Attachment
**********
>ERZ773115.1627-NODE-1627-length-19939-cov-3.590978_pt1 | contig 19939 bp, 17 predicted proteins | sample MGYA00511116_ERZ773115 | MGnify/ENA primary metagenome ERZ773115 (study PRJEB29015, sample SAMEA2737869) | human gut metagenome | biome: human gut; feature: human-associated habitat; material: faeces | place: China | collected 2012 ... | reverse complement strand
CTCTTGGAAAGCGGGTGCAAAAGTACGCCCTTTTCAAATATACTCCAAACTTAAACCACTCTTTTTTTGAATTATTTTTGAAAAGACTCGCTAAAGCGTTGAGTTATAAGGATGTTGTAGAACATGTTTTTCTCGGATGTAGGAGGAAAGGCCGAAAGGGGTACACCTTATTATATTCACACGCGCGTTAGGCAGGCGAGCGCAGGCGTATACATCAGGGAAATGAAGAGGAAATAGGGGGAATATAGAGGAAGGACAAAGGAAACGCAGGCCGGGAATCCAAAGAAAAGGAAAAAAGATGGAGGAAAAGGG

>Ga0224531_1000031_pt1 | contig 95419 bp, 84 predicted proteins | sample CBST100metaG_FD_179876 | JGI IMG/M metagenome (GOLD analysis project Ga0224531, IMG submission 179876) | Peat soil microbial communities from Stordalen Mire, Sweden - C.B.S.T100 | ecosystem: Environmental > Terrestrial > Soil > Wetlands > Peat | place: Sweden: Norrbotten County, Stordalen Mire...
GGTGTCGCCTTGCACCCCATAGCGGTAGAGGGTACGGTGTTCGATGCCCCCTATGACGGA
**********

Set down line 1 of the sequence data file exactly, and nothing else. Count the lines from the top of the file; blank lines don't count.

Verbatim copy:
>ERZ773115.1627-NODE-1627-length-19939-cov-3.590978_pt1 | contig 19939 bp, 17 predicted proteins | sample MGYA00511116_ERZ773115 | MGnify/ENA primary metagenome ERZ773115 (study PRJEB29015, sample SAMEA2737869) | human gut metagenome | biome: human gut; feature: human-associated habitat; material: faeces | place: China | collected 2012 ... | reverse complement strand